The outer sleeve 30 may be constructed from various materials depending on the materials to which it might be exposed. In this particular embodiment, the outer sleeve 30 is constructed of stainless steel.

The inner sleeve 40 is also constructed as a elongate hollow tube of some length. The inner sleeve 40 includes a proximal portion 40 a having an inner and outer diameter that is greater than the inner and outer diameter of a distal portion 40 b thereof. The distal and proximal portions 40 a, 40 b of the inner sleeve 40 are separated by a collar 45 that forms a lower exterior shoulder 50 and upper interior and exterior shoulders 55, 57. The distal portion 40 b of the inner sleeve 40 is received and resides within the interior of the outer sleeve 30. The outer diameter of the distal portion 40 b of the inner sleeve 40 and the inner diameter of the outer sleeve 30 are each of a dimension that results in a sealing fit therebetween.

As shown in FIGS. 4 a-4 b, the longitudinal position of the inner sleeve 40 within the outer sleeve 30 is set by contact between the bottom shoulder 50 of the inner sleeve collar 45 and the proximal end 30 a and collar 35 of the outer sleeve 30. Preferably, the length of the distal portion 40 b of the inner sleeve 40 is such that the distal ends of the inner sleeve and outer sleeve 30 are aligned when the inner sleeve is installed in the outer sleeve.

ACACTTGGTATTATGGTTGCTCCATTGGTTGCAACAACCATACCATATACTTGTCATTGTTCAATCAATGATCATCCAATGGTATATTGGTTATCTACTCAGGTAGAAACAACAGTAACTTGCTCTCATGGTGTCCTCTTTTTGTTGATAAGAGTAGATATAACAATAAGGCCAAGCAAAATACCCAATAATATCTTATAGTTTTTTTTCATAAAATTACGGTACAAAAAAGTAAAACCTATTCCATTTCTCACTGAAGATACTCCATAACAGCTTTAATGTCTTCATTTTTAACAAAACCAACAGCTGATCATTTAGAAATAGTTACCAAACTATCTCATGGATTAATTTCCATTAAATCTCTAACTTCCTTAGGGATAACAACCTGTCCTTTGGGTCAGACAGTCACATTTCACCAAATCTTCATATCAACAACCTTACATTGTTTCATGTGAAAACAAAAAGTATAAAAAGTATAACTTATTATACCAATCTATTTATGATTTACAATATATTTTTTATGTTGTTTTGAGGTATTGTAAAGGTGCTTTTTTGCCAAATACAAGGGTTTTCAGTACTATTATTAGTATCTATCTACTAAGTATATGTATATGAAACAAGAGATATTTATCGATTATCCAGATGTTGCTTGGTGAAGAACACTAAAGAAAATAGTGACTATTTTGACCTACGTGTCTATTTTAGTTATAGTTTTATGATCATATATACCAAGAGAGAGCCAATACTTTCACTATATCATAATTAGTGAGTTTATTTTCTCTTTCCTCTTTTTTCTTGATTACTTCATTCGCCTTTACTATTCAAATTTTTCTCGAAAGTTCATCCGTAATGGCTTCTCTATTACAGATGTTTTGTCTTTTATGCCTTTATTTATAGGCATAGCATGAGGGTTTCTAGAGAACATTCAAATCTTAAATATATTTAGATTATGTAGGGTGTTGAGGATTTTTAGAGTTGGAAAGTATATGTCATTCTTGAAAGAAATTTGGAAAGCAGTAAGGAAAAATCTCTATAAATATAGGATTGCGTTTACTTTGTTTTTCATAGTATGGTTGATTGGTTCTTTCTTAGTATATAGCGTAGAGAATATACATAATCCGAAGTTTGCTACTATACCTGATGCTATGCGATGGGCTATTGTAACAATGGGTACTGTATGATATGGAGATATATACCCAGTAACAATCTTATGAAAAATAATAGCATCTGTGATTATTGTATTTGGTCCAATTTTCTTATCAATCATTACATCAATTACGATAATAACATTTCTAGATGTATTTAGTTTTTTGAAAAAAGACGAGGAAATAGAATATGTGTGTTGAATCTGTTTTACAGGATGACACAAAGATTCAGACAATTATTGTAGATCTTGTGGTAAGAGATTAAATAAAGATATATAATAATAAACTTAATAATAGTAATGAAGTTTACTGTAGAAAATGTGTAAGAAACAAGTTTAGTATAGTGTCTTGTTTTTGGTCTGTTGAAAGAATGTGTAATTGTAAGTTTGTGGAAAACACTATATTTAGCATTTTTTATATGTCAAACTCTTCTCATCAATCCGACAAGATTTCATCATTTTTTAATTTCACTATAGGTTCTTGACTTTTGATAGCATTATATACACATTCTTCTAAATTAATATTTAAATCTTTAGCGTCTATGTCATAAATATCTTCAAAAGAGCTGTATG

The inner sleeve 40 may be constructed from various materials depending on the substances to which it might be exposed. In this particular embodiment, the inner sleeve 10 is constructed of a polytetrafluoroethylene (PTFE) material, such as a TEFLON material available from DuPont. An advantage to using a material such as TEFLON is that it is inert to most chemicals and has a low coefficient of friction.